What you should know about climate anxiety
Apparently, climate change is now affecting our mental health, too. As if it wasn’t doing enough damage already, people are getting climate anxiety.
It’s no news that climate change is bad for our health. It can be responsible for air pollution, food and water contamination, wildfires, floods, temperature extremes and diseases. But did you know that we can get climate-stressed, too?
Not just physical
The CDC puts Mental Health and Stress-related disorders among the national health topics related to climate change.
The stress can be a reaction to extreme weather events like the witnessing of natural disasters, the loss of one’s home or, worse, relatives. Nevertheless, climate-stress can hit you even in your office.
Commonly called climate anxiety or eco-anxiety, the feeling is related to the global climate crisis and the threat of environmental disasters.
Recent studies have been talking about the psychological effects of climate change, specifically in young people.
Younger generations are more likely to feel more pressure as not only they will have to deal with the outcomes of it, but are also in a more critical spot of their psychological development and therefor more vulnerable.
Eco-anxiety is increasingly common. According to a study conducted at Yale University, in the past 5 years the number of Americans “very worried” about climate doubled, getting to 26%. In 2020, a research from the American Psychiatric Association found that more than half of Americans are concerned about climate change’s effects on their mental health.
The topic is so hot, that someone even started a newsletter.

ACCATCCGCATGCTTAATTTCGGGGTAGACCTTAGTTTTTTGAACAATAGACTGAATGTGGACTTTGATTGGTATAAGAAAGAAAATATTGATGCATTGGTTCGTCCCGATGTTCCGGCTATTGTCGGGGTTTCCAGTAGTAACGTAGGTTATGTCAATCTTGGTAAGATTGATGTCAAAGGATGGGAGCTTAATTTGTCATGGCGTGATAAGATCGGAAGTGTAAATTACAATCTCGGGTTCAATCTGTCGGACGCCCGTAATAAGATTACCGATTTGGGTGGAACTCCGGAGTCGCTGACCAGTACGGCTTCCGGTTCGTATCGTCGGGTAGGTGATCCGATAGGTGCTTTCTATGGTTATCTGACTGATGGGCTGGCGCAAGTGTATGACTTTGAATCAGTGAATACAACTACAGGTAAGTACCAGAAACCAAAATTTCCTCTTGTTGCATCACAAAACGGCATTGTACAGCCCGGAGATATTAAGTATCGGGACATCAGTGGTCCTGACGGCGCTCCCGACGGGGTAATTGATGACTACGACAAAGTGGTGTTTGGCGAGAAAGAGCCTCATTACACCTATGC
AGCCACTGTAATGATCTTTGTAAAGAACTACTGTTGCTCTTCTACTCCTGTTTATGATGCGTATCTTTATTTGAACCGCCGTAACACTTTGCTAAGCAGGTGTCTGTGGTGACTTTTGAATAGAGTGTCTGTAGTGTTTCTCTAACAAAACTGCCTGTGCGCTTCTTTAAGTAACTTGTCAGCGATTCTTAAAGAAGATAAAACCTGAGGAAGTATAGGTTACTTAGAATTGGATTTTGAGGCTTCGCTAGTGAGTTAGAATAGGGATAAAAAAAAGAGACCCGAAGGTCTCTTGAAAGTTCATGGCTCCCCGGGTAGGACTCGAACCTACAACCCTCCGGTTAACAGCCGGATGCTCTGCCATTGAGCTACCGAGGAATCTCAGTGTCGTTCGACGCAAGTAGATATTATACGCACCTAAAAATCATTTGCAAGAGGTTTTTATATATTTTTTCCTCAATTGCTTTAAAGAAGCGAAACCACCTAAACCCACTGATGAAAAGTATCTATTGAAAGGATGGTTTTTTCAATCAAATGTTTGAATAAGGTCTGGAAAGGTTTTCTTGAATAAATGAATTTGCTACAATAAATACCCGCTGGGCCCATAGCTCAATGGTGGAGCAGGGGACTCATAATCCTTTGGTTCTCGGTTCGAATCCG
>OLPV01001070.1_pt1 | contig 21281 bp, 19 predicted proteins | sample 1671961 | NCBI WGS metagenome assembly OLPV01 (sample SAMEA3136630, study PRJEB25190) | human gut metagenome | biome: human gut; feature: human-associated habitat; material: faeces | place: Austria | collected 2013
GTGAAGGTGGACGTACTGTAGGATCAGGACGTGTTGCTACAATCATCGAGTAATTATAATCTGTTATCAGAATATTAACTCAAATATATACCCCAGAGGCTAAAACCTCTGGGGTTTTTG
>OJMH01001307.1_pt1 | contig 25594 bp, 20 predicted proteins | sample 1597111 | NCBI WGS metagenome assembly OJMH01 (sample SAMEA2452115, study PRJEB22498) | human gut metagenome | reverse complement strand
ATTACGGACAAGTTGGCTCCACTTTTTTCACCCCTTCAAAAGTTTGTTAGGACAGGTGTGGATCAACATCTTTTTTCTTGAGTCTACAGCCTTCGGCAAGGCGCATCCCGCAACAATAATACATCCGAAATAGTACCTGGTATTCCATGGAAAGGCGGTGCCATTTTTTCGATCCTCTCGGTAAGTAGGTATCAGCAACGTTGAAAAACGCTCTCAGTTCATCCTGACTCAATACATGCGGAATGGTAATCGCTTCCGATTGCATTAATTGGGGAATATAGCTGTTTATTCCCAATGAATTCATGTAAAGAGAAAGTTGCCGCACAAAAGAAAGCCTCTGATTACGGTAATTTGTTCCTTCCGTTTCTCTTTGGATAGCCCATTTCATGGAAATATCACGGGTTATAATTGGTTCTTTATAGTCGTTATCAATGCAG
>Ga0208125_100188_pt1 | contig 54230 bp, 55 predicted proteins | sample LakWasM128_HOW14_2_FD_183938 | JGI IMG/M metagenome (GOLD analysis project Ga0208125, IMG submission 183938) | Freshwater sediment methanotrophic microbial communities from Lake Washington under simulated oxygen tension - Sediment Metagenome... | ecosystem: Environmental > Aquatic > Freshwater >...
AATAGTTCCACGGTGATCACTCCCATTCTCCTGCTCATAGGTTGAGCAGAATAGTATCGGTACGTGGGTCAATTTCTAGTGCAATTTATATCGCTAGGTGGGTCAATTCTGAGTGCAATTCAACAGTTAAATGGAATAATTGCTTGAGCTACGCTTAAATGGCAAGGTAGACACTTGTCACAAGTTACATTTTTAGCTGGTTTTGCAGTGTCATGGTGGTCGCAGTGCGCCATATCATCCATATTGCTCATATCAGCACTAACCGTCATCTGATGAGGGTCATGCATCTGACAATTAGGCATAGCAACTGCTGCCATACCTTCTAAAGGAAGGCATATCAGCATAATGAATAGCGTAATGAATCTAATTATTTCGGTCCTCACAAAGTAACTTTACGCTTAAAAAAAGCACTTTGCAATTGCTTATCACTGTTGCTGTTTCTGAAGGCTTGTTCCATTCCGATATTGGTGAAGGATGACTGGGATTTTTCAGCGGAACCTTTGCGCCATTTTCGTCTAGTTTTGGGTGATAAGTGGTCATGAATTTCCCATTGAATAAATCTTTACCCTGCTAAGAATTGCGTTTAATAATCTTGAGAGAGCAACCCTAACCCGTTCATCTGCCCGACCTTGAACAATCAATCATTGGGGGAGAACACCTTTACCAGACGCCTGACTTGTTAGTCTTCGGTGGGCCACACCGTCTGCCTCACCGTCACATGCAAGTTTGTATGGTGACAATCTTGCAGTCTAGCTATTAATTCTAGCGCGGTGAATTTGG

These eco-emotions can affect not only our private lives, but are likely to manifest at work, too. Employees can see their job and performances affected by emotional exhaustion, burnout, disengagement and loss of creative potential.
Now I’m asking this to you. Have our priorities towards work changed? Are we less stimulated in working for a company that does not take active part in addressing today’s most urgent challenges? Do we need to have an alignment in values with the company we work for? Have our values changed or has our awareness?
Guilt, frustration and a sense of betrayal can become oppressive at the workplace. How do we manage these overwhelming sensations?
Being open and active can be the solution. Tolerance plays a critical role, too.
Just do it
Sustainability is a path rather than a goal. It’s about being open and honest rather than perfect. We come from a society and an economy which not only did not take the environment into account but has not considered each other either. We have the complicated task of bringing these realities together, make them collaborate and find the sweet spot between the three of them. It’s no easy thing to do and being open minded is critical.
Action then can be relieving, too.
Initiatives like Force of Nature help young people to have a voice and create change. They aim to develop the emotional strength to face tomorrow’s challenges while addressing climate anxiety.
Action is key but you don’t need to save the world alone or become the next Greta Thunberg. Take your steps and start your journey towards a balanced and more sustainable lifestyle. Read, ask, be curious and aware of the impact of your everyday choices. Small changes in how you shop, what you eat or how you commute can be meaningful.
Dr. Kennedy-Williams, clinical psychologist from Oxford says: […] the cure to climate anxiety is the same as the cure for climate change – action. It is about getting out and doing something that helps. Nobody is too small.”